To me, this season is magical. And when it is over, it is just – over. After the gifts have been put away, and the empty boxes and shredded wrapping paper have gone to the curb, and the leftovers have been eaten up, and the relatives sent home, we return to our mundane lives. We go back to school and work. We return to meeting deadlines, making dentist appointments, walking the dog, doing homework and laundry, and feeling busy. Christmas is an extraordinary event that interrupts the ordinariness of our lives.

In Luke, the events leading up to Jesus’ birth are certainly extraordinary. Mary finds out she is having a baby – not from a drugstore test, but from an angel of the Lord. Meanwhile, up in the hill country, her relative, Elizabeth, is preparing for the birth of her own angel-announced baby, whose sole purpose in life is to prepare the way for Jesus. When Mary meets Elizabeth, some extraordinary things happen: John leaps in Elizabeth’s womb, Elizabeth makes a profound statement of faith, and Mary is moved to sing a song of praise. The events leading up to the birth are so spectacular, so extraordinary, that you would expect the birth itself to be a star-studded, Broadway-worthy production of epic proportions.

But no. If anything, the actual birth of Jesus is startlingly ordinary. In fact, the story of that night begins in the most mundane way possible: “In those days a decree went out from …. Blah blah blah …. Census …. Taxes …. Yada yada yada.” Yawn! Mary and Joseph, ordinary subjects of occupied Roman territory, must travel to Bethlehem to be counted for tax purposes. It’s like saying that Mary and Joseph went to the DMV to renew their vehicle tags. It’s the kind of administrative detail that you would normally omit from a story – that is, if you want to keep people’s attention. But not Luke – no, Luke starts the story this way.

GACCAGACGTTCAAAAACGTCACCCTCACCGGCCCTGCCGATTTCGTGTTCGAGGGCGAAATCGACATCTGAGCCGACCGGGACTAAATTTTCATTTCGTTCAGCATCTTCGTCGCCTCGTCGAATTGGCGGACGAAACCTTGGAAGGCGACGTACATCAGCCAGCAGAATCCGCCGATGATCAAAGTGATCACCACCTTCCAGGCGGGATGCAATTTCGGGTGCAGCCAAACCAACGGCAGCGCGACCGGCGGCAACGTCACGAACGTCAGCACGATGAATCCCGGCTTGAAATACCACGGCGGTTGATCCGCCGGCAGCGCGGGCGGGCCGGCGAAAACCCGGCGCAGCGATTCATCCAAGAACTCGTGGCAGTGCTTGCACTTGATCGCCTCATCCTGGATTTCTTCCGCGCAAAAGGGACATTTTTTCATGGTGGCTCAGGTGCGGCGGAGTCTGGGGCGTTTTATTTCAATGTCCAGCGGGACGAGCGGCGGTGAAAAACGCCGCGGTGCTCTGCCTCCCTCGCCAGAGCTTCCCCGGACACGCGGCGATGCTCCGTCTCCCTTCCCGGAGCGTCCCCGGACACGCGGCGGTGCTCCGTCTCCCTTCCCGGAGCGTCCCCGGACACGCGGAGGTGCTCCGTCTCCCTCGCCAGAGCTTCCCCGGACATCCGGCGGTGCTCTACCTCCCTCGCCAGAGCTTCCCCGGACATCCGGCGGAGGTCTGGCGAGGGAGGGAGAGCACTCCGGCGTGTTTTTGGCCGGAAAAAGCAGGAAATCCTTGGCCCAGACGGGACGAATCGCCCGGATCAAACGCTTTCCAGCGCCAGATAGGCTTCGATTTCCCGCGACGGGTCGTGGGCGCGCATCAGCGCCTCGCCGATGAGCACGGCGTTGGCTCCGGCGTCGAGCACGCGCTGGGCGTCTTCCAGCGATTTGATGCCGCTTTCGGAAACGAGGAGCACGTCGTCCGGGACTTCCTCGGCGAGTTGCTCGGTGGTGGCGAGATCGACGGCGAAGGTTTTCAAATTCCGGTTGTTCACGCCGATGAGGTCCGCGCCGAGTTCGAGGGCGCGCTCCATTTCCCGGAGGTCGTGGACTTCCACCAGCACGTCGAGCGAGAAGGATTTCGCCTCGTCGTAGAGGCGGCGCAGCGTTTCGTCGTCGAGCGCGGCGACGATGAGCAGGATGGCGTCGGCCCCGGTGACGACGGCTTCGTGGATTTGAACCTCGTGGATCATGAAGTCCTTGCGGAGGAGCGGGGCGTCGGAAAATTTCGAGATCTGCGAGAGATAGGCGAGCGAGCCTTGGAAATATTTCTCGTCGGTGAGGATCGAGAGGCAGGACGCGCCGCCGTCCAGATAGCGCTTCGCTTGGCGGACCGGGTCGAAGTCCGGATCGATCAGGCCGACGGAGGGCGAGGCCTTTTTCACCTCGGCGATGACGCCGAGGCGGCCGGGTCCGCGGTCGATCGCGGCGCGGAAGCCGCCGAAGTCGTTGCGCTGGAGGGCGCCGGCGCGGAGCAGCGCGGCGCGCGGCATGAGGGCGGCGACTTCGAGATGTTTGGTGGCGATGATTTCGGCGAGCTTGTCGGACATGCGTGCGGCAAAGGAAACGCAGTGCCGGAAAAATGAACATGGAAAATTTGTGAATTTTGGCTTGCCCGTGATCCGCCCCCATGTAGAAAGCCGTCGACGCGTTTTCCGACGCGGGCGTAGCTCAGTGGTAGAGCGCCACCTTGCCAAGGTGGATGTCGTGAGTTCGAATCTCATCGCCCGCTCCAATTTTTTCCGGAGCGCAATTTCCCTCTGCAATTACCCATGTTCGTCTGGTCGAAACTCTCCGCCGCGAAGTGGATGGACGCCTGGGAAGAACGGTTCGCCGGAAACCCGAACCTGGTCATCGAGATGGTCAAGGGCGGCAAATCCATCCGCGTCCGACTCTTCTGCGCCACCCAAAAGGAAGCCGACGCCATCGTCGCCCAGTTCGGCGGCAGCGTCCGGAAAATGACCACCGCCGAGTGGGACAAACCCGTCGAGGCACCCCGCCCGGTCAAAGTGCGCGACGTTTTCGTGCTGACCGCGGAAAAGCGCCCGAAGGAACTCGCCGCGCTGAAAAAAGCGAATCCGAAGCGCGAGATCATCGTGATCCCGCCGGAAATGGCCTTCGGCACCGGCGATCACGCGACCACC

And because Mary and Joseph are so ordinary, they can’t get a VIP suite at the Holiday Inn of Bethlehem. In fact, they can’t get any room at all. You can almost imagine Joseph, tired and desperate, his wife showing obvious signs of labor, standing there pleading with the innkeeper. “Dude. Look at my wife – she’s is going to deliver in this lobby if you don’t find us a room. Seriously, man.” This is how they end up in the stable. It’s such a human predicament.

In popular images of the stable, Mary and Joseph are clean and glowing, wearing flowing blue garments, surrounded by adoring and adorable, equally clean livestock. The baby is wrapped in a soft blanket, sleeping soundly. They hay in which he lays is clean and golden. In reality, though, we have to assume that both Mary and Joseph are filthy, covered in dust from the journey, and slick with sweat from the effort of childbirth. They certainly aren’t wearing blue, the color of royalty. Not even Roman citizens, Mary and Joseph are Jewish subjects in occupied territory, lower than low, almost as far from royalty as people could be. And have you ever smelled a barn? As Mary labored, the stench of that barn would have filled her nostrils. The manger is not a bassinet – it is a feeding trough, into which animals stick their snouts. It’s entirely possible that Jesus’ first bath came from a cow’s tongue.

Of course, all of this is conjecture. Luke’s description is so brief, our imaginations are left to fill in the details. Luke tells the story in a single sentence:  “And she gave birth to her firstborn son and wrapped him in bands of cloth, and laid in him a manger, because there was no place for thm in the inn.” It sounds so ordinary. So human. Not divine at all.

And yet…